“I’m just a collection of expectations of others,” wrote Angie Wiranata.*
Why do I do what I do? A classic question to discover your motives. How would I have answered? Me, I did for others approval.
For as long as I can remember, I’ve lived my life trying to please people and get them to like me. I would lower my standards to theirs so that they would enjoy my company and maybe like or would accept me. I made myself who I believed they wanted me to be, and not who God made me to be. Inside, it cut deep into my spirit. Can you imagine never being happy with who you are? I had multiple identities, lots of masks, and was drained with trying to be just the perfect person for everyone.
In Luke 6 verse 26 Jesus says, “Woe to you when everyone speaks well of you, for that is how their ancestors treated the false prophets.” It’s worth considering whose approval you’re seeking if everyone speaks well of you. This deeply saddened me as I reflected on my past. Too, many people rejected Jesus and His ways, and he reminds us in John 15 verse 18 that, “If the world hates you, keep in mind that it hated me first.” Keep your standards, live for Jesus, and know who and whose you are.
Now, after intense internal heart surgery by the Holy Spirit, I stand up for Jesus. I do feel different from other people. For instance, I don’t want to indwell over famous people, movies that have negative content, or participate in conversations that suck people dry of love, but not pour it back into others who are around. In addition, I choose the entertainment of children more often than adults. We are reminded in Proverbs 12 verse 26, “the righteous should choose his friends carefully, for the way of the wicked leads them astray.” I believe that who you are around has a major influence on who you become, and that God desires for us to choose righteous acts over the opposing. Don’t get me wrong, Jesus did hang out with the tax collectors and sinners, and that is an active part of my life, but I intend to be a positive influence over them, not vice versa.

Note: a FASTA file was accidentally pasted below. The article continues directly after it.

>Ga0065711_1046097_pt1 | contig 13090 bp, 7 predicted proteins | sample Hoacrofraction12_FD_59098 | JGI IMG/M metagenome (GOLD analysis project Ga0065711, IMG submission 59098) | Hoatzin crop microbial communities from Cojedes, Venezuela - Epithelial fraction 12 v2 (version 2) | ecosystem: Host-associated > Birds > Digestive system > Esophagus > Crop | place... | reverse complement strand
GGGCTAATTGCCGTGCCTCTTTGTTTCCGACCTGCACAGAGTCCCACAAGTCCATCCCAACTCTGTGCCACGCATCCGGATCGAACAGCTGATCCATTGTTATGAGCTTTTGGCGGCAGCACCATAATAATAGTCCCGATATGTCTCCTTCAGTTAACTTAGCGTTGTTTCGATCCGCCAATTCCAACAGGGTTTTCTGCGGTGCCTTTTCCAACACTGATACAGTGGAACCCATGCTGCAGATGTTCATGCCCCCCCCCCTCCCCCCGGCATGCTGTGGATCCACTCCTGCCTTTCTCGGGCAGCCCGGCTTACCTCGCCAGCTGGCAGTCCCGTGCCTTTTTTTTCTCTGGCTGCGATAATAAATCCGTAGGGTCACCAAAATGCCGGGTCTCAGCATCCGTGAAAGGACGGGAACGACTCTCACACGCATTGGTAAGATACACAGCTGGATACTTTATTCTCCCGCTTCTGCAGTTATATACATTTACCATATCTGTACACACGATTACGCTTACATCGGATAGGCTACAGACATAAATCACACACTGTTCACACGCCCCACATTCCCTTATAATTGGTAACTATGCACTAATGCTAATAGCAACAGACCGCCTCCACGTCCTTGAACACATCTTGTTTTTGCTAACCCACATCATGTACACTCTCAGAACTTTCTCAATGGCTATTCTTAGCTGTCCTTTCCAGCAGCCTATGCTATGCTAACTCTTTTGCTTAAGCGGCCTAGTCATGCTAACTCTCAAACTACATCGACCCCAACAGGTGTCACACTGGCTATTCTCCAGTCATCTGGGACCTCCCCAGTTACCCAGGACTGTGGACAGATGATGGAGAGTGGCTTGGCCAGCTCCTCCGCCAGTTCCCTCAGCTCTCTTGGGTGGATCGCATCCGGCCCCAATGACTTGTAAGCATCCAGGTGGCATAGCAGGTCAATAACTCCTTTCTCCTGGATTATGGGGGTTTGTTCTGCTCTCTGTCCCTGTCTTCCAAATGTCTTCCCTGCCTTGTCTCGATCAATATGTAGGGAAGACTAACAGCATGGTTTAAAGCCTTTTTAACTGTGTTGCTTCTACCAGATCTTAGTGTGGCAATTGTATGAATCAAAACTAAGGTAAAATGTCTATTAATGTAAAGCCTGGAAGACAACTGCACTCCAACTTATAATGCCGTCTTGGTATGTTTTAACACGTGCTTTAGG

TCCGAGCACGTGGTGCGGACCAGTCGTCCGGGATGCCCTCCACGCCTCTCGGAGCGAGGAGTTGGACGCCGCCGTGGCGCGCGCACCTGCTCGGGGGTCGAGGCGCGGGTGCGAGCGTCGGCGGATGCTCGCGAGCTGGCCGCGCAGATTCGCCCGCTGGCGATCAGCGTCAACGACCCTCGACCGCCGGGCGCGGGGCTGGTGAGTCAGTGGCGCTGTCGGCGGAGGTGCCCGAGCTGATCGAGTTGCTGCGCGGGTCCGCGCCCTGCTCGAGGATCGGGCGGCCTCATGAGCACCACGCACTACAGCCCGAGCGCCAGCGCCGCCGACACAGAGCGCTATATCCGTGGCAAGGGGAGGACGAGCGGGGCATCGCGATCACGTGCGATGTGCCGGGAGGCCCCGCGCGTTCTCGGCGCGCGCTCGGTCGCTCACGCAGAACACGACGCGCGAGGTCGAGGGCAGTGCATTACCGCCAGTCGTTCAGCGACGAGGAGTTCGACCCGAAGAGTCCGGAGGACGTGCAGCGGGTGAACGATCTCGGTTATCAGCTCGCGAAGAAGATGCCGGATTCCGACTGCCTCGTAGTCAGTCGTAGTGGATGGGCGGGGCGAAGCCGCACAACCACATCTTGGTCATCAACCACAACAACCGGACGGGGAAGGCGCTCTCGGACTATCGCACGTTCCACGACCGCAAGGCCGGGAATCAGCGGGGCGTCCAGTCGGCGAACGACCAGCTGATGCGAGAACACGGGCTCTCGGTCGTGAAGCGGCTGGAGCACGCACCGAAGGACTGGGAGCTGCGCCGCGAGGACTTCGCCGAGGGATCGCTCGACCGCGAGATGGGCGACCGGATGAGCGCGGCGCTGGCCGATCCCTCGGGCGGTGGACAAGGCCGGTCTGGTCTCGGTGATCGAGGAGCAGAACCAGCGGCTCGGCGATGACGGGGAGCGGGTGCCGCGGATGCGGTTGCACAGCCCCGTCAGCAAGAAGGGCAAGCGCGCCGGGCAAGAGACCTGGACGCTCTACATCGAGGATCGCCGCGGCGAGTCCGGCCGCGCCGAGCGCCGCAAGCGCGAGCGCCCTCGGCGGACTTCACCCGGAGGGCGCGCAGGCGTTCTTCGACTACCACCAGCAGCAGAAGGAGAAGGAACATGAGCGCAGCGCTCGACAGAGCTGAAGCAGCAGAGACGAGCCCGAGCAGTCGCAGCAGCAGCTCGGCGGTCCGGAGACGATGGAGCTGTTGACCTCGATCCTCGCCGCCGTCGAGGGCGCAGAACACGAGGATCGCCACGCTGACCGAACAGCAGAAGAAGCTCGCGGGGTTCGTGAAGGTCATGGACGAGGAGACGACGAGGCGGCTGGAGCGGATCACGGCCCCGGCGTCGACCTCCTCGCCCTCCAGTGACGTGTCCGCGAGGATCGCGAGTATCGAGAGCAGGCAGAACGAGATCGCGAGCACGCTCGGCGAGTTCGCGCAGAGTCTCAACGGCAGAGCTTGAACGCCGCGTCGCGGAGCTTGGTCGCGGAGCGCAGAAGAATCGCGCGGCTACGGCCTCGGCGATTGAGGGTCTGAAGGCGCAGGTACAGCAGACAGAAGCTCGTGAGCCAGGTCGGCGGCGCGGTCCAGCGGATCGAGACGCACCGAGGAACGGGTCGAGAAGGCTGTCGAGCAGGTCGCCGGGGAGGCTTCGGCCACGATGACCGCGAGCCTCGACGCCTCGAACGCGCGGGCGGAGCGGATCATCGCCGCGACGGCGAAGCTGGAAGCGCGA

This change began a few months ago, and it has not been extremely fun or easy, but it has been deeply healing and rewarding. “But this comes with [high] costs”, as John Eldredge writes in his book The Utter Relief of Holiness. He continues: